Scientific title: PEG-based hydrogels for iPSCs-derived regenerative therapies for diabetes
Principal investigator: Dr Rocio Sancho
Institution: King’s College London
Duration of award: 01 November 2019 – 31 October 2022
This project is looking at a new way to turn stem cells into beta cells in the lab, to better understand what conditions make this process happen efficiently.
The team will also run tests to see if the cells grown using this technique can be transplanted safely into mice, and produce insulin on demand.
The research could support researchers who need beta cells for their research, and could one day offer a way to generate beta cells for transplanting into people with type 1.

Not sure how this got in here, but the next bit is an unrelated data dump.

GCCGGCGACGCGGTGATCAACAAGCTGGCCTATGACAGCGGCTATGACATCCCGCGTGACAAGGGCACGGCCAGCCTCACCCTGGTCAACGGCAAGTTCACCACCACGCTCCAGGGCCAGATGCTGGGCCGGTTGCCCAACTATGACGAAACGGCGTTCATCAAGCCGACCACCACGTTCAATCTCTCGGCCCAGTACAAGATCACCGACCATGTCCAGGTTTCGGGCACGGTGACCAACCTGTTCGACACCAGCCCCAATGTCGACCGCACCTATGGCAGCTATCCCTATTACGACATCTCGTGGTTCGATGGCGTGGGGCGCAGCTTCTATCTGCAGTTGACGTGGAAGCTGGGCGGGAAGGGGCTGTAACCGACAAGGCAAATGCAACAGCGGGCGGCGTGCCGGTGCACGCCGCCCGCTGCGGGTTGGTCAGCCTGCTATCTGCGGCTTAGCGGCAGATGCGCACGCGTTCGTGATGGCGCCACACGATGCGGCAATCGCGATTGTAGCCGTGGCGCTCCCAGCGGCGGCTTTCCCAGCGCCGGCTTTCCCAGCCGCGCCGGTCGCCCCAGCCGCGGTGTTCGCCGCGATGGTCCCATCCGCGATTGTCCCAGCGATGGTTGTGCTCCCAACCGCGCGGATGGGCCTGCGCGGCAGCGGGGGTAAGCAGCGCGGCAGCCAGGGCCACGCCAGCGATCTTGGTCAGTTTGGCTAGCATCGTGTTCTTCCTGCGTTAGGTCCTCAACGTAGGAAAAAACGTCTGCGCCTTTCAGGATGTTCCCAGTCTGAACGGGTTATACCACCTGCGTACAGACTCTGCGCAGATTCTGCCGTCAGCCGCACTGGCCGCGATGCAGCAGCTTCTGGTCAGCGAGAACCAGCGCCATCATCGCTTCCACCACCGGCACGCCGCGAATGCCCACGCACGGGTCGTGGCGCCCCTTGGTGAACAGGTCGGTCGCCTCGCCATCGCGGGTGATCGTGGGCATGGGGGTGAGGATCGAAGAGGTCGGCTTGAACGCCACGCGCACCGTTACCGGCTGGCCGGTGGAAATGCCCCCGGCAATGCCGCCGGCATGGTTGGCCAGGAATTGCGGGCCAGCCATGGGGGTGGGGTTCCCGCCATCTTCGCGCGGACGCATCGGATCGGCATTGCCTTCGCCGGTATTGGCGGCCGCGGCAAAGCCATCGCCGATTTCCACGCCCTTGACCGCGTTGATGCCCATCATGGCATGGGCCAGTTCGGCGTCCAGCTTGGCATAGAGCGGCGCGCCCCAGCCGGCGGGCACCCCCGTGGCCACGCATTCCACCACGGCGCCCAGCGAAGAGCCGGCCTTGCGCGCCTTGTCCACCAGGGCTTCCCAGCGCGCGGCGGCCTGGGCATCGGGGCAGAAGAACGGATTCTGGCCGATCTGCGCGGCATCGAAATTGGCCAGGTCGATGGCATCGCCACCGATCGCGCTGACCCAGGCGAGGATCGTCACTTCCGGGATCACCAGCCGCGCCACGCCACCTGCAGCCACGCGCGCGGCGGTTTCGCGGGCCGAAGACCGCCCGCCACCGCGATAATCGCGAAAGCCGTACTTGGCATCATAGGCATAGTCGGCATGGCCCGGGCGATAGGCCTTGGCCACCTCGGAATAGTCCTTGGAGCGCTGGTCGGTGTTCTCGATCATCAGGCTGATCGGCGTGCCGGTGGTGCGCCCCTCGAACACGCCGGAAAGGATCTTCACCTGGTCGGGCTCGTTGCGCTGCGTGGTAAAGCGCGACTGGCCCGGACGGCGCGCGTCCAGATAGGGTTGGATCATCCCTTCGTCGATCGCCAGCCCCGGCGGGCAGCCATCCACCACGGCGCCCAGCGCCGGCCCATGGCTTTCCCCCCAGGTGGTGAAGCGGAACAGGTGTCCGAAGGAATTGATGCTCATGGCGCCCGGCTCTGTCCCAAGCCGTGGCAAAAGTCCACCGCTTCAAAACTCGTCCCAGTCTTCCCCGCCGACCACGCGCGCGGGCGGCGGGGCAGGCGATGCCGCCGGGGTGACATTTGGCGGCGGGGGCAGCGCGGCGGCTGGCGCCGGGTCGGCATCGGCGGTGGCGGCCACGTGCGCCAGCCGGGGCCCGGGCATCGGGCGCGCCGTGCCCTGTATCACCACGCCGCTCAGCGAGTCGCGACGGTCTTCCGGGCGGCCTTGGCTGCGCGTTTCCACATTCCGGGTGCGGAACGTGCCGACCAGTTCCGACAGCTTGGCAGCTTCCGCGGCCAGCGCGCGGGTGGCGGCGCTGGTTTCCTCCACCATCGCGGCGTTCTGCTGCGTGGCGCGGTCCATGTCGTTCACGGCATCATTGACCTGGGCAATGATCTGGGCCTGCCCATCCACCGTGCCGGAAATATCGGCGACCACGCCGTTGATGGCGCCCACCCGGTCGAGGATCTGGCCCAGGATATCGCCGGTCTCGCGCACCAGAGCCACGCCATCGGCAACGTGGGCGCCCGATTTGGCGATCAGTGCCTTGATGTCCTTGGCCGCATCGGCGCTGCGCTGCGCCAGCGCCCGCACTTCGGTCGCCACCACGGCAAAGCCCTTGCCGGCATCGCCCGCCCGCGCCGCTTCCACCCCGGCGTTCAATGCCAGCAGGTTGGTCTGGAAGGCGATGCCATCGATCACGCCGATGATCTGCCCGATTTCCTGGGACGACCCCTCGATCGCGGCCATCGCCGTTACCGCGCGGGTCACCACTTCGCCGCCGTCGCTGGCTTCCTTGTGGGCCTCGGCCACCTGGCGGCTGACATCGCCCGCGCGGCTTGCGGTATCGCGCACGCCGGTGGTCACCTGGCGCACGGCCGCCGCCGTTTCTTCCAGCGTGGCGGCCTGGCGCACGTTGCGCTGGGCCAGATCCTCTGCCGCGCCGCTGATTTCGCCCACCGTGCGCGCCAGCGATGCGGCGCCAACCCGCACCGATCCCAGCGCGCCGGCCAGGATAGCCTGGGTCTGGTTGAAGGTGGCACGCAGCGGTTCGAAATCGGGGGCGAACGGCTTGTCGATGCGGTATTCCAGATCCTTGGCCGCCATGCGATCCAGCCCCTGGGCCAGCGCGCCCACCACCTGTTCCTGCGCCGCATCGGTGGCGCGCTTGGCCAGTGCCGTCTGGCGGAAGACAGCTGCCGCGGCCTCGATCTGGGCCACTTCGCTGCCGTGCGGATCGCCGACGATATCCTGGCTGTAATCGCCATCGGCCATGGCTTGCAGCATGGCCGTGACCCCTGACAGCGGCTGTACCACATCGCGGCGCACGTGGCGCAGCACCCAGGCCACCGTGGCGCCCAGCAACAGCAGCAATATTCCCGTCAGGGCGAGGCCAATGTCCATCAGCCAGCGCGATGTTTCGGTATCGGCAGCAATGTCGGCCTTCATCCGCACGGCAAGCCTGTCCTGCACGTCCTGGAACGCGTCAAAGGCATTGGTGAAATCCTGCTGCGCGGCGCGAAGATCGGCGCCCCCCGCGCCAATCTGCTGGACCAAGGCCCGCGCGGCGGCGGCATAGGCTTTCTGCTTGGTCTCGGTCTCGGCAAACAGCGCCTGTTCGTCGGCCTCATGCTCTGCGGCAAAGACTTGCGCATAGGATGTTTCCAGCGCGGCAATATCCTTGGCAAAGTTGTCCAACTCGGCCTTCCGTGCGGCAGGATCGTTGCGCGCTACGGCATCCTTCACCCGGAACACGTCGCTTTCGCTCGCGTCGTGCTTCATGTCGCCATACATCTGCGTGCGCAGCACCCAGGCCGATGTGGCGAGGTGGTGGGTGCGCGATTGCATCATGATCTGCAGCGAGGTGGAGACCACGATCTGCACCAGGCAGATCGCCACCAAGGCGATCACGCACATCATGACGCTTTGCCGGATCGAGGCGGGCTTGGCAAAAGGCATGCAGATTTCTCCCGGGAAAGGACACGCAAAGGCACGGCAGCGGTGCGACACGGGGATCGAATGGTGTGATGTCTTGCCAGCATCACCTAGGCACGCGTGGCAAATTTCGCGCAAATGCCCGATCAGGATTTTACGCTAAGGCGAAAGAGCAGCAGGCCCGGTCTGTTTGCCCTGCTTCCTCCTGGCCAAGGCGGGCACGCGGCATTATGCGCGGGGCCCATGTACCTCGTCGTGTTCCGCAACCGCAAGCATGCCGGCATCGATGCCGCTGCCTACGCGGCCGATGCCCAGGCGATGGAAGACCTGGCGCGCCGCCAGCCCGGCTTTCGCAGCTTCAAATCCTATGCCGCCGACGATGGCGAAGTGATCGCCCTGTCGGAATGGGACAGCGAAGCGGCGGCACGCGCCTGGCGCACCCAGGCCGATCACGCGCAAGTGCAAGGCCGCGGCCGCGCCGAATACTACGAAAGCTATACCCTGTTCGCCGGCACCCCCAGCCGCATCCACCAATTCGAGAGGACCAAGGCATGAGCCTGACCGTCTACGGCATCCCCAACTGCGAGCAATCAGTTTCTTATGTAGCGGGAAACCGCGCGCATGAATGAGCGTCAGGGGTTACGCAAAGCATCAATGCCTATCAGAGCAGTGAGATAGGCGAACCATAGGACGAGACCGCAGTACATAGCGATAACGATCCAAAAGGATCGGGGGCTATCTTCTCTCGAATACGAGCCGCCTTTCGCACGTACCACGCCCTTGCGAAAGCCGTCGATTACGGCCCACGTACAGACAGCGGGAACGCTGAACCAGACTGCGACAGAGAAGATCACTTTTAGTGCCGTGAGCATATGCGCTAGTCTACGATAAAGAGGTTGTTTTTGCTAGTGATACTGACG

How will this research help people with type 1?
Knowing what conditions might allow large numbers of beta cells to be grown from stem cells should make it easier to do research on beta cells. This would give us a much better understanding of type 1 diabetes and how it could be treated.
The research could also make it easier to replace the lost beta cells in people with type 1, by giving us a sustainable source of replacement cells.
Combined with a treatment to stop the immune system’s attack on beta cells, this could allow people with type 1 to once again produce their own insulin and reduce or avoid the need for injections.
Is JDRF funding any other research like this?
In the UK, JDRF funded Dr Francesca Spagnoli (also at King’s College London) to find out how to grow beta-like cells from skin cells.
In the US, we fund Professor Doug Melton at Harvard University and Dr Jeffrey Millman at the Washington University in St Louis, who are both looking at growing large numbers of beta cells in the lab, so that they can be used for research and new treatments.